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Wolfgang Amadeus MOZART (1756-1791)
String Quartet No.18 in A major K464 (1785) [32:38]
Ludwig van BEETHOVEN (1770-1827)
String Quartet No.12 in E flat major Op.127 (1825) [35:37]
Amadeus Quartet
rec. Funkhaus. Saal 2, WDR Cologne, February 1956
MEDICI ARTS MM007-2 [68:26]

The Amadeus recorded both quartets twice in their commercial discography; K464 in 1951 and 1964 and Op.127 in 1963 and again in 1978. There must be a number of other broadcasts slumbering in radio and other archives. Their performances in concert were almost invariably more communicative and that much more forceful and both these 1956 examples demonstrate the fact if not graphically then subtly.
One would hardly expect graphic differences in any case. A cursory check of tempo correlations shows how stable the Amadeusís conceptions remained, how little subject to vagary or caprice.† What is true is that thereís more of a sense of occasion in the Cologne broadcast than in the two studio recordings of K464, especially in the outer movements. The 1964 recording was rather studio recessed but itís not this alone that accounts for the greater sense of immediacy and tactile interchange, which the quartet brought to bear in Cologne. The timings remained almost identical in the last three movements. The scherzo is fine, with a particularly good trio and plenty of shifting colour patterns. In the finale we have the advantage of hearing Schidlof really playing out in a way that studio conditions seemingly didnít encourage or balance engineers suppressed or Schidlof himself didnít feel acceptable in terms of balance. Here it sounds fine Ė assertive without being aggressive.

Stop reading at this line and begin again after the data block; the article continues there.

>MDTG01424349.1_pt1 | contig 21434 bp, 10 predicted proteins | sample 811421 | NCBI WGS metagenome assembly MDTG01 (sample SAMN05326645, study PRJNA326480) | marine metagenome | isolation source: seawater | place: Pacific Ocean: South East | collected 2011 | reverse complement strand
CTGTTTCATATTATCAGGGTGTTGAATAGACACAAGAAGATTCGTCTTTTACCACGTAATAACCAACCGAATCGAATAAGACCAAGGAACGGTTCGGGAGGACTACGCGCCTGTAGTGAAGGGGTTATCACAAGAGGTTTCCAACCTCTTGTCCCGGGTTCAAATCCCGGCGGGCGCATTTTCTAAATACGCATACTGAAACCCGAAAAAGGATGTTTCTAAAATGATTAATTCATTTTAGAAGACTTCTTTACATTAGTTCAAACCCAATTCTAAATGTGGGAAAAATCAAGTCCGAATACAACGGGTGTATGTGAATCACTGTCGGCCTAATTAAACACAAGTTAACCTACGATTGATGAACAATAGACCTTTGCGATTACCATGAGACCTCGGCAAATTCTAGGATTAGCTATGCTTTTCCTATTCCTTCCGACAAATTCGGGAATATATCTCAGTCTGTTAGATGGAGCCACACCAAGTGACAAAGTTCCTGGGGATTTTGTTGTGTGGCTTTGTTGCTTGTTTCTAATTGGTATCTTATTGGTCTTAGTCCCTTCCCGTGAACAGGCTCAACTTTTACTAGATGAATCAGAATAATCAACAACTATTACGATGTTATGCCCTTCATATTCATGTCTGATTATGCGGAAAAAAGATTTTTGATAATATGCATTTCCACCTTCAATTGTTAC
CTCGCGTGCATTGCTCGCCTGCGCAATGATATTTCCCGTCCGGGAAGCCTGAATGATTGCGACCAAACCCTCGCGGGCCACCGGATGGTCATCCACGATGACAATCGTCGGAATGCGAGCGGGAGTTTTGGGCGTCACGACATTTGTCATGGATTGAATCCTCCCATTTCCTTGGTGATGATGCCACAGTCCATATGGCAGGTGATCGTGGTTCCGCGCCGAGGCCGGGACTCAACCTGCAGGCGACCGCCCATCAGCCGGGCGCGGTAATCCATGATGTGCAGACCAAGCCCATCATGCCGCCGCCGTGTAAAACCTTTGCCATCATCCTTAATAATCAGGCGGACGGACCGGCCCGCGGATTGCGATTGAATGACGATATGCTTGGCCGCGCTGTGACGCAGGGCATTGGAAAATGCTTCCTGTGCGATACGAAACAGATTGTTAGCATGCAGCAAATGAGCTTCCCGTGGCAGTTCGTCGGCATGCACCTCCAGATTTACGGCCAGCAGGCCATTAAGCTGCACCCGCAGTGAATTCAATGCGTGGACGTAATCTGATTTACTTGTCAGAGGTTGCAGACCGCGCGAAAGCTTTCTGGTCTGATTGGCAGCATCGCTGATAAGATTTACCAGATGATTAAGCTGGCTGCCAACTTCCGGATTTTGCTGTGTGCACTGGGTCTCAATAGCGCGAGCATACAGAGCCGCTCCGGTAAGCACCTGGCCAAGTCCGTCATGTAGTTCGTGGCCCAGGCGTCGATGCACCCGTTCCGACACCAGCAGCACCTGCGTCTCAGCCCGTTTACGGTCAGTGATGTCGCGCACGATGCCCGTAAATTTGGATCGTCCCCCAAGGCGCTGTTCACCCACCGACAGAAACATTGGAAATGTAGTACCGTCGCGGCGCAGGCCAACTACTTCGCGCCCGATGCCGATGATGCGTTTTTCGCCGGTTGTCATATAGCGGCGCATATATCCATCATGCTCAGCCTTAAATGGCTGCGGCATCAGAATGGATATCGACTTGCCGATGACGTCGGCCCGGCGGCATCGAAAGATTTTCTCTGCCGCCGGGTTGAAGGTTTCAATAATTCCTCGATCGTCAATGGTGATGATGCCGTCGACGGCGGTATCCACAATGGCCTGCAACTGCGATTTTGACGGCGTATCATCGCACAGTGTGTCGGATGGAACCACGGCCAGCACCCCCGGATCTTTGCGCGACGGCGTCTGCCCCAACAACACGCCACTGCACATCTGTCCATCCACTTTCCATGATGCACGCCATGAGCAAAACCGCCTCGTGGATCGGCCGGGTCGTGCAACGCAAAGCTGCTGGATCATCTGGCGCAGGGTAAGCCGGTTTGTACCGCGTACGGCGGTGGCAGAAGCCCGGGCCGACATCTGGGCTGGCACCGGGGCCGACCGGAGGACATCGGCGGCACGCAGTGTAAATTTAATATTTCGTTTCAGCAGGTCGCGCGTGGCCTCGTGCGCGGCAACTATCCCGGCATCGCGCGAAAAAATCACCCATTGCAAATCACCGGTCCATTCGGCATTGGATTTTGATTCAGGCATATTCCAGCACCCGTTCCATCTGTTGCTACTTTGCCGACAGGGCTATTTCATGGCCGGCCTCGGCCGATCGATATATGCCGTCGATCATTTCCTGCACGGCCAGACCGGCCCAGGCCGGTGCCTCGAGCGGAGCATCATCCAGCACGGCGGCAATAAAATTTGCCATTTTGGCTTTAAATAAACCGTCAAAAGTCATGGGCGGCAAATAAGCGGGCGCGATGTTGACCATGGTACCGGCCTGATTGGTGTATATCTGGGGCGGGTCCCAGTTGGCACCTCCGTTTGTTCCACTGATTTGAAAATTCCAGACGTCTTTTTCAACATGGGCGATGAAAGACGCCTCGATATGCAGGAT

The Beethoven Op.127 receives a powerful and involving performance. Tully Potter is right to characterise it as intense. Superficially it too differs little in correlative or comparative terms from the commercial readings but it differs in intensities of attack and in a sense of greater weight. Such things can lead to brief moments of executant frailty and one such occurs in the slow movement when Braininís intonation wanders off course. But that is a small price to pay for the level of corporate sonority, for the consistently high level of expressive control and the acute sense of pacing and architectural control wielded in each movement.
So even if you have one, or other, or both of the studio recordings made over the years by the Amadeus you may still wish to hear them in the studio, in excellent sound, on tour, when the temperature was slightly higher and the results even more consistently involving.
Jonathan Woolf


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